However, there are sub-processes in manufacturing & assembly and QA that are still manually done on paper. This might put sensitive and even confidential data under security threats.
Why Digitization is Gaining Popularity in the Manufacturing Segment
Gone are the days of 2D schematics, paper drawings, and punch cards. Processes can be automated and digitized now. All the data can be easily recorded and stored digitally. Even designs are being prepared in 3D CADE files. Tersely, disruption has become the key driver for digitization.
So, digitization is not the same as digitalization. Put simply; it is the process of converting non-digital formats of data into digital formats. So, how does digitization in manufacturing help?
- Data in digital formats
Digitization makes it much easier to record and store data digitally automatically. The required data can be easily recovered and shared across different teams. Since no manual document work is needed, time is saved. Also, everybody gets access to the same data in real-time.
- Improved decision making
By analyzing data from different data points across the production line, you can identify the weak points and perform root-cause analysis. You can also better monitor the inventories and overall material flow. By flattening data silos and enabling data to be accessed in real-time anywhere, enterprises can better act on innovation trends, customer demands and market opportunities.
Examples of Digital Transformation in the Manufacturing Industry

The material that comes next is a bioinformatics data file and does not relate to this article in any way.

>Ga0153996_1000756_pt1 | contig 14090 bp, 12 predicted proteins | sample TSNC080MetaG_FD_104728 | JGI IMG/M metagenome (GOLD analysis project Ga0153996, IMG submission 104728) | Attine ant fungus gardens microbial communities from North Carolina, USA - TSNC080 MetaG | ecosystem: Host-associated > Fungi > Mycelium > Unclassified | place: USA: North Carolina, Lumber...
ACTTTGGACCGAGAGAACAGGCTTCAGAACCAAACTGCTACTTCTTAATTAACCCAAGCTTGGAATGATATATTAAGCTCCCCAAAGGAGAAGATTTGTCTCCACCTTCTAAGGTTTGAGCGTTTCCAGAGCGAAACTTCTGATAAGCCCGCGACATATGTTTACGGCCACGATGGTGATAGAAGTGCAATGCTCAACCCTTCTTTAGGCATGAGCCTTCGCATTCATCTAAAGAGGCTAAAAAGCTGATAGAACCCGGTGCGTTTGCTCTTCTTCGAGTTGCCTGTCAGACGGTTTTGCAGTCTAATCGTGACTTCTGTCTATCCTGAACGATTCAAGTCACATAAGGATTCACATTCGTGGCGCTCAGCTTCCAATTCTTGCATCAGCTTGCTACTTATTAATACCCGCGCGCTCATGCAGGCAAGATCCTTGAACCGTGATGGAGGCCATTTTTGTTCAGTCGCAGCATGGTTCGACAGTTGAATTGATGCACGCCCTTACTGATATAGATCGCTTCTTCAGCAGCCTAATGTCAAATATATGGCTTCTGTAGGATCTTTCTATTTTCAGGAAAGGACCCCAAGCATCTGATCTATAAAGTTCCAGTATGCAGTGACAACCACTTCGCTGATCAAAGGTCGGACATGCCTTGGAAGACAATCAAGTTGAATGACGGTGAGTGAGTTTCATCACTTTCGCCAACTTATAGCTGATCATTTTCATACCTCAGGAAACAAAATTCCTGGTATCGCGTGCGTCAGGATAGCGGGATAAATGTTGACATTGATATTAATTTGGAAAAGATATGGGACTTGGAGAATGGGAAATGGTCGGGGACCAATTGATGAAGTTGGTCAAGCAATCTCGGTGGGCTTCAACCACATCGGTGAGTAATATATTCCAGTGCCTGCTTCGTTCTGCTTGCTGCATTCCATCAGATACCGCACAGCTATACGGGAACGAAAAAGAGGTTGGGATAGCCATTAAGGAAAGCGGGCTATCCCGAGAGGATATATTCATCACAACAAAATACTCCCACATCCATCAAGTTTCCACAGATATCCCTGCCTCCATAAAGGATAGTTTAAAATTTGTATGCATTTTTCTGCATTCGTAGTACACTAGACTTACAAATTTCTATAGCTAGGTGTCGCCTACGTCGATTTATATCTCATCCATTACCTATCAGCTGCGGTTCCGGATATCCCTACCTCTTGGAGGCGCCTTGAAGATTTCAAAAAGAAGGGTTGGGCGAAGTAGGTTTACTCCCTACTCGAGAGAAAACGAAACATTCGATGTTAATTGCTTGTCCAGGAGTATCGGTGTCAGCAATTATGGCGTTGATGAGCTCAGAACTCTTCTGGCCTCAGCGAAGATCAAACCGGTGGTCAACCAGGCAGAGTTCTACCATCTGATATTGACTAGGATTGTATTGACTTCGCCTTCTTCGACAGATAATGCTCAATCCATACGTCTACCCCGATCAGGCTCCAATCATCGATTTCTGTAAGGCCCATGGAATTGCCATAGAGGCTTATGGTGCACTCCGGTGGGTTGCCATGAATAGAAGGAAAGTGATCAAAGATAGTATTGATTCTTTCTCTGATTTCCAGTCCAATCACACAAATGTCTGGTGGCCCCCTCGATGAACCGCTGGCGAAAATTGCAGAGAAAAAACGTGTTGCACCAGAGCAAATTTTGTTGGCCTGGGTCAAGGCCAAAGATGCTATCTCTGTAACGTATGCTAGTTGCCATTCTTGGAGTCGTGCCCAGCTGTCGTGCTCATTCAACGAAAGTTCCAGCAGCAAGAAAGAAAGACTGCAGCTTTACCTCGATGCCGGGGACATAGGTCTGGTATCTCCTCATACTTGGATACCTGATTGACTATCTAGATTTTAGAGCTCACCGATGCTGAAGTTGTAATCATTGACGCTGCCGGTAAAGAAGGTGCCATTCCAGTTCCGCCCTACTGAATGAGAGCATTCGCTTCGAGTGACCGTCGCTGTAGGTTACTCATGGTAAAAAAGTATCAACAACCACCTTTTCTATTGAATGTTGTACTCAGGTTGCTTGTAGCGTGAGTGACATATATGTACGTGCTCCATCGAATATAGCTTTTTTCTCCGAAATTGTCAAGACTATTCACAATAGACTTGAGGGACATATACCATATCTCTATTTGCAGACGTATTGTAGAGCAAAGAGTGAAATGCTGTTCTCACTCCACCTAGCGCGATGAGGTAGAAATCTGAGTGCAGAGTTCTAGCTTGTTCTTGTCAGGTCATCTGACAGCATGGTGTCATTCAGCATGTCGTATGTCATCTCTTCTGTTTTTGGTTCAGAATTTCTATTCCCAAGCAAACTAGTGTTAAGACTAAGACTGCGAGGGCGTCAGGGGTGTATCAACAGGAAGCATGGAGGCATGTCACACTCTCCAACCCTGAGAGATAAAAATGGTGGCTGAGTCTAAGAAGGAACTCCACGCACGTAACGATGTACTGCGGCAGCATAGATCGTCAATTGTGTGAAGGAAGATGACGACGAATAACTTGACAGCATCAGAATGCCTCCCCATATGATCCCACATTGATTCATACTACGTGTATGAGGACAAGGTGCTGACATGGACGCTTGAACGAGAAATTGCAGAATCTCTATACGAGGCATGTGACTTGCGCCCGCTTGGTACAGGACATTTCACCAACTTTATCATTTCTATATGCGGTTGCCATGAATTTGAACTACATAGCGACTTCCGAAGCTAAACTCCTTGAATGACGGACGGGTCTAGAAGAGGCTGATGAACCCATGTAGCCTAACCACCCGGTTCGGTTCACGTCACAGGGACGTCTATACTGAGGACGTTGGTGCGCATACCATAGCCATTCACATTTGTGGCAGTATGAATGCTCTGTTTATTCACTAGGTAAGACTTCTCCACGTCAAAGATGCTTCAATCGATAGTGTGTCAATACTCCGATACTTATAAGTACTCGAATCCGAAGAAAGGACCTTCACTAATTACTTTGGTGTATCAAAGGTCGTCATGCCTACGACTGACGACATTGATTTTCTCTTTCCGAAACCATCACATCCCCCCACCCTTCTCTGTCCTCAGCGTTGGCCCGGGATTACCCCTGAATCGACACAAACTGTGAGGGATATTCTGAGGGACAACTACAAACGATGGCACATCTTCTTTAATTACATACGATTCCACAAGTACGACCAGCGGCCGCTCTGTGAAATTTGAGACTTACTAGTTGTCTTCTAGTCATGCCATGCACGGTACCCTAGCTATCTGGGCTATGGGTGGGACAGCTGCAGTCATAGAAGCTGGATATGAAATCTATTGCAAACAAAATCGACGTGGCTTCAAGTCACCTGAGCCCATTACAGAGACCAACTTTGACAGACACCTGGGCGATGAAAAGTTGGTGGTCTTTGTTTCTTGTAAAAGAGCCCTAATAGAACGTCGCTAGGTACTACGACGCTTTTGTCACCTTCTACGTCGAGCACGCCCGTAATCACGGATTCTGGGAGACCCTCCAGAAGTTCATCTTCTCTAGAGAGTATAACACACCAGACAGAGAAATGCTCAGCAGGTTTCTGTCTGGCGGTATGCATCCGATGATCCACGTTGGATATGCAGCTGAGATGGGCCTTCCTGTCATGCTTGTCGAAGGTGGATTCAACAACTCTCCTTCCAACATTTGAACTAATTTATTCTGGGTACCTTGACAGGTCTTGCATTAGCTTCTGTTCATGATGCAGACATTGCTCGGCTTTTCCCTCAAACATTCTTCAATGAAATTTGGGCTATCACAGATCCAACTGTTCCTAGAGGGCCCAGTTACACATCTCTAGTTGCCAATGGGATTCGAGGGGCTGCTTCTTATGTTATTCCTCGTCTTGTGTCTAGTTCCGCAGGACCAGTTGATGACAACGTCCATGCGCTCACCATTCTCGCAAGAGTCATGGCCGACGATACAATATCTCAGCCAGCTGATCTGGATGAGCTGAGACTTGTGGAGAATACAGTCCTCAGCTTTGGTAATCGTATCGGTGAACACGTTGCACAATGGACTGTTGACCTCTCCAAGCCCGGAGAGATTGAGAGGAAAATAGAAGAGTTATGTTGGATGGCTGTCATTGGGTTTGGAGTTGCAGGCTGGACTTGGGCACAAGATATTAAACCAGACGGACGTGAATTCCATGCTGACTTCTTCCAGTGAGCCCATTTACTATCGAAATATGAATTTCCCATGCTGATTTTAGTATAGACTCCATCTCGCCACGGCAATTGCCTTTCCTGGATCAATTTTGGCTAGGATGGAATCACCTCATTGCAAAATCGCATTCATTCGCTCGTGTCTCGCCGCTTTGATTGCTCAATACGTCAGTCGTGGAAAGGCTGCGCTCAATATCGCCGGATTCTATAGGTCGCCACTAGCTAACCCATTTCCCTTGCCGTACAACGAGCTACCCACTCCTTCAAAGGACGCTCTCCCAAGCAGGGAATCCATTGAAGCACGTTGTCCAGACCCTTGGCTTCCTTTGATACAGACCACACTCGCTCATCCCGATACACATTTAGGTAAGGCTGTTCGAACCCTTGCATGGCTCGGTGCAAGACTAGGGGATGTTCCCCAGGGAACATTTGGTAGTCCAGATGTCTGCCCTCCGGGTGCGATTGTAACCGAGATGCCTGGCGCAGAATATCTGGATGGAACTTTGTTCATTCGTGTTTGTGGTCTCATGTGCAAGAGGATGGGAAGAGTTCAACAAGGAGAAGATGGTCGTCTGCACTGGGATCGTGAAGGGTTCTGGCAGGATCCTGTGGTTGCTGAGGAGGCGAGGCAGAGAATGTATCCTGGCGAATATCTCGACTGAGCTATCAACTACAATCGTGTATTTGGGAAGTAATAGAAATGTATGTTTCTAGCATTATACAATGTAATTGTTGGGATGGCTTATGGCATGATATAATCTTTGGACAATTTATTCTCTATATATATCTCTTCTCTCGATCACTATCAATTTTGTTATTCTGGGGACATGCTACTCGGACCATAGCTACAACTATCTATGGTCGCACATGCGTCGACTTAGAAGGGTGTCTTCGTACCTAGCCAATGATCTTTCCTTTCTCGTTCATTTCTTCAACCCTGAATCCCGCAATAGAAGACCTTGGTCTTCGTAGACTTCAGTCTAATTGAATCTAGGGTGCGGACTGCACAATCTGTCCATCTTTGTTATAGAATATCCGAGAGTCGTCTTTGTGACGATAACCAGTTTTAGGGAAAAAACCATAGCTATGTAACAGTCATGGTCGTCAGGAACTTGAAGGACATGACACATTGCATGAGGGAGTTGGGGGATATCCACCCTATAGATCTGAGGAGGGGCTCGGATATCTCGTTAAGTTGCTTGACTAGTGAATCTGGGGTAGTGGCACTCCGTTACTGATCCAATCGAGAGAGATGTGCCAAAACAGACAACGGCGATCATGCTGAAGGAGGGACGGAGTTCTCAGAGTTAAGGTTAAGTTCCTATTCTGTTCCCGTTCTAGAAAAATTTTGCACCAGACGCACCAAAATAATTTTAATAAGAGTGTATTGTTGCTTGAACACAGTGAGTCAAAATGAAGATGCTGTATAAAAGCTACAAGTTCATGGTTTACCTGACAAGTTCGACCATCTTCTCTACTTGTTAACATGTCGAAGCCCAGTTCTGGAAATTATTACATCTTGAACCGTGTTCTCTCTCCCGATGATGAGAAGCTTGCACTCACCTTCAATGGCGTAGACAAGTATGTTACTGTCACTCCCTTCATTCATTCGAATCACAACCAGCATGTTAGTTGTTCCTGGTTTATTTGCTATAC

Firstly, what is digital transformation in the manufacturing industry? So, data transformation in manufacturing can be defined as the adoption of digital solutions to replace non-digital or legacy manufacturing processes. Some data transformation examples in manufacturing are:
- Enhanced tracking & traceability
Modern tools can help automate the complex process of production tracking and traceability. Each part and product can be automatically monitored along the production line, and all the relevant data will be recorded. One way of accomplishing this is by using barcodes and scanners. Furthermore, IoT-connected devices can help organizations easily keep track of inventories and tool locations.
- Predictive maintenance
Predictive maintenance is a condition-based technology that monitors the performance of industrial assets via sensors and IoT devices. It aims to minimize the frequency of maintenance tasks, reduce unprecedented breakdowns and eliminate unnecessary preventive maintenance. In fact, using IoT capabilities, Tetra Pak was able to utilize real-time data to predict the maintenance time accurately.
- Improved throughput
A California-based fruit supplier was able to increase his production by 50% without hiring even a single employee. Part of the organization’s solution was an automation system that included history analysis, alarm notification, and other data reporting capabilities.
In this blog post, we first discussed why having effective manufacturing processes is crucial for any enterprise. Then, we understood the different stages/phases of manufacturing operations. Next, we understood the issues resulting from manual processes and how digitization and digital transformation can help address those. Lastly, we discussed some digital transformation examples in the manufacturing industry.